Buick added the Envision crossover utility to its U.S. lineup two years ago, a premium compact with room for up to five passengers. Built in China, the Envision falls between the larger Enclave, assembled in Michigan, and the smaller Encore, built in South Korea.
For 2019, the Envision starts at $31,995 (plus $995 freight) for the base front-wheel-drive model, and ranges as high as $43,600 for the all-wheel-drive Premium II trim level, which we tested for this report.
Other trims include the Preferred ($35,250) and Essence ($37,550) models, with standard front-wheel drive (add $1,850 for all-wheel drive); and the Premium ($40,700), which, like the Premium II, comes only with all-wheel drive.
The base model is not available with all-wheel drive, but it can be added to the Preferred and Essence models for $1,750.
Base, Preferred and Essence models come with a normally aspirated 2.5-liter inline four-cylinder engine with 197 horsepower and 192 foot-pounds of torque, connected to a six-speed automatic transmission. But the Premium trim levels get a turbocharged 2.0-liter inline four-cylinder engine producing 252 horsepower and 295 foot-pounds of torque. It’s paired with a nine-speed automatic transmission, which is new for 2019.
Envision is the first Chinese-built highway vehicle to be sold in the United States. General Motors has been selling it in China since 2014, where the Buick brand is quite popular. That dates back to the time when Chinese royalty drove Buicks early in the 20th century. GM has suggested that there could be a U.S. production site for the Envision at some point.
Standard are heated front and rear seats and steering wheel; a sliding, 60/40-split rear seat, which can be moved back to add legroom for second-row passengers; eight-way power-adjustable front seats and four-way-adjustable lumbar support; three-zone climate control with rear-seat controls; a programmable power liftgate with hands-free operation; and active interior noise cancellation.
Handling was surprisingly pleasing, and steering was precise and predictable. The nine-speed transmission shifted smoothly, with no detectable gear-hunting and unnecessary shifting when we were driving up and down some hilly roads.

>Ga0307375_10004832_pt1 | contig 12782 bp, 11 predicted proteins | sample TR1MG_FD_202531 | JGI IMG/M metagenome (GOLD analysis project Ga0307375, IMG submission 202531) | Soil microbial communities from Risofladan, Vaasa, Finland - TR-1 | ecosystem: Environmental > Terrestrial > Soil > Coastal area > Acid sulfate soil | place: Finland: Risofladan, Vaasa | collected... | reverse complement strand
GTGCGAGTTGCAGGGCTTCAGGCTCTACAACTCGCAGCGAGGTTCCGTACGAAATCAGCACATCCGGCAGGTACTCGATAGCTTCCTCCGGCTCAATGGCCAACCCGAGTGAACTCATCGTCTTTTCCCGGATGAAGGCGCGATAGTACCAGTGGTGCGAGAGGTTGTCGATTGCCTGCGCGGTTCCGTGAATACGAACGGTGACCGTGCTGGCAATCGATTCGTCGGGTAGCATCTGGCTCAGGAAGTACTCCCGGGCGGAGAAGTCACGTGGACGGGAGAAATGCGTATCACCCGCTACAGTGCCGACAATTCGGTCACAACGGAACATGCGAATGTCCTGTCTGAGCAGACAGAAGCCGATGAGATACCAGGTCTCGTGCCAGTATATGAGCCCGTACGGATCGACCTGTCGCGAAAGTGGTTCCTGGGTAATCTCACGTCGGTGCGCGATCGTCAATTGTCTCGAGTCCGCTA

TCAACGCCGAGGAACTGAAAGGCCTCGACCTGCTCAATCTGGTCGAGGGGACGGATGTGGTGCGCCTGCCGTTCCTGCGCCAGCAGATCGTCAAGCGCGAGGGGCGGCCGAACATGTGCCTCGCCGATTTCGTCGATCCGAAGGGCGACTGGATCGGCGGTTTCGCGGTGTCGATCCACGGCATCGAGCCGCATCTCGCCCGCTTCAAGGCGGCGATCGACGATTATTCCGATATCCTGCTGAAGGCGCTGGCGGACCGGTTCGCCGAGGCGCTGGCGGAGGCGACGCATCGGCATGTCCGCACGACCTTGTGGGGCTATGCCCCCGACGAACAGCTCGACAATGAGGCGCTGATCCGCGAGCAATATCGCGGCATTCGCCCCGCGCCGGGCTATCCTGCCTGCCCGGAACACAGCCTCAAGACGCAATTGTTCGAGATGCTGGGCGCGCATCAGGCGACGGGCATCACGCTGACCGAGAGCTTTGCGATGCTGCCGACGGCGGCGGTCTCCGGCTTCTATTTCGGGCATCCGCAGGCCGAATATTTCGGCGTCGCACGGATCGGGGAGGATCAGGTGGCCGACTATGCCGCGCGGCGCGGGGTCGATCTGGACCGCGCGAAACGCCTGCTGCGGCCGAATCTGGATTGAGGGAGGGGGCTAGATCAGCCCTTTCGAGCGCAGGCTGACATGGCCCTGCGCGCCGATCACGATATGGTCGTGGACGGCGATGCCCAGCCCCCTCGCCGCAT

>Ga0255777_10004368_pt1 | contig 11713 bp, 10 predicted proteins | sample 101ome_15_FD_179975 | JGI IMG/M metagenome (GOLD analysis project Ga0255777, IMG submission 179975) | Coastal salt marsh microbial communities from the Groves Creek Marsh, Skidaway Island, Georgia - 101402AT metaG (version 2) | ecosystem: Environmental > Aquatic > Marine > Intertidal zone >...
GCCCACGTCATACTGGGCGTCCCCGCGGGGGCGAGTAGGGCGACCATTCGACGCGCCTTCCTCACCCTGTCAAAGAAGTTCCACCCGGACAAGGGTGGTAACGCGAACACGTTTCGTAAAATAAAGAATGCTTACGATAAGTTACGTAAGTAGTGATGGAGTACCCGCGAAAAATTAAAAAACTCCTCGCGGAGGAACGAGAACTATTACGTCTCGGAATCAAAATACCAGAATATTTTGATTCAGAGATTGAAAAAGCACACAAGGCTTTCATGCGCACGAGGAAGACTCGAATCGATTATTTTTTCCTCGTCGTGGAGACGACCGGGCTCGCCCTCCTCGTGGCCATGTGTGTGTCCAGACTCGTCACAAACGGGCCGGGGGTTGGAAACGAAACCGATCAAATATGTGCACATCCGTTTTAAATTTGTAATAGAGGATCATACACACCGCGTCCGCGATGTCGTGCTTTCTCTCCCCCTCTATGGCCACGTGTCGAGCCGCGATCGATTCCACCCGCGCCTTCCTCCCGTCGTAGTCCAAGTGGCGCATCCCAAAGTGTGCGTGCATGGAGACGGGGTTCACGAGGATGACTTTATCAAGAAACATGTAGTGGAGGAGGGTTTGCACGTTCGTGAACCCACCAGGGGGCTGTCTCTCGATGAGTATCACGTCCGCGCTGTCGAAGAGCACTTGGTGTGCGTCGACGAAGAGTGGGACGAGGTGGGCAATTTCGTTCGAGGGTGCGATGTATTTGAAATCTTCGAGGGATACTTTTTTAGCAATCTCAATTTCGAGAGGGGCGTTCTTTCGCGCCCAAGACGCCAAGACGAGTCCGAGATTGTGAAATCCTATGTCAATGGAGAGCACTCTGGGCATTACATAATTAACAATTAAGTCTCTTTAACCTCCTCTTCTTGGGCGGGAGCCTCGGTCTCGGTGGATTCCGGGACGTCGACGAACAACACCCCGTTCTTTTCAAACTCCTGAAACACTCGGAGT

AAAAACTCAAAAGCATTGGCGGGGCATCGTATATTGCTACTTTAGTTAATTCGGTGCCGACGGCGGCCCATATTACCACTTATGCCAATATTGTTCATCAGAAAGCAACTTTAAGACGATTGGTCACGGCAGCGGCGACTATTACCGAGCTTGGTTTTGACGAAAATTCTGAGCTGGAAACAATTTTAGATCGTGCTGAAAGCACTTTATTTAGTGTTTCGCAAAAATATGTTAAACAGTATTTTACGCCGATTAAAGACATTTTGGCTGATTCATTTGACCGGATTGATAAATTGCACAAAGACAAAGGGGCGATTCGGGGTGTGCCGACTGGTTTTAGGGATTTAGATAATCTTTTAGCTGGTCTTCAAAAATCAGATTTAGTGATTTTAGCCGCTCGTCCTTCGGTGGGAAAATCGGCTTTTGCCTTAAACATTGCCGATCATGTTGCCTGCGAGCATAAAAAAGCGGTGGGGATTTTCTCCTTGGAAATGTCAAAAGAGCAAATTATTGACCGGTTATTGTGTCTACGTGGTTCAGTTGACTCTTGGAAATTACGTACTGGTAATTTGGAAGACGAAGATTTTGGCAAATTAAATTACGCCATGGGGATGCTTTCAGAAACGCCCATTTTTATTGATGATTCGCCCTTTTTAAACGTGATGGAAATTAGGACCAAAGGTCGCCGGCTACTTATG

Envision was designed to be lighter and have less wind resistance than typically seen in this class. Buick says that even the moon roof was designed to produce minimal wind noise when open.
The exterior design is similar to that of other Buick crossovers, so it’s easily recognizable as a member of the Buick CUV family. It has Buick’s signature winged headlights and heated outside mirrors with built-in LED turn signals.
There is a “floating” wraparound instrument panel, a large center console storage bin, an 8-inch Buick IntelliLink audio/connectivity screen, and a steering wheel with thumb-operated toggle switches for the IntelliLink menus and driver-information center. OnStar with 4G LTE and a built-in Wi-Fi hotspot are included on Premium trim levels.
Safety features include 10 standard air bags, front park assist, a safety-alert seat that pulses to warn the driver of an impending collision, lane-change alert, rear cross-traffic alert, following-distance indicator, electronic stability control, four-wheel anti-lock disc brakes with electronic brake-force distribution and brake assist, and cornering brake control.
Also included on Premium trims is Automatic Park Assist, which can identify a suitable parallel or perpendicular parking spot and steer the vehicle into it when prompted by the driver.
2019 Buick Envision
Base price: $31,995-$43,600
Price as tested: $48,235
Engines: 2.5-liter inline four-cylinder, gasoline (base, midlevel trims); 2.0-liter turbocharged four-cylinder, gasoline (Premium trims)
Transmission: Six-speed automatic (2.5-liter); nine-speed automatic (2.0-liter)
Trailer-towing capacity: 1,500 pounds
EPA fuel economy: 22 mpg city, 29 highway
Competitors: Infiniti QX50, Honda CR-V, Toyota RAV4, Acura RDX, Mazda CX-5, Lexus NX, Lincoln MKC, Chevrolet Equinox, GMC Terrain
Bottom line: Refreshed in and out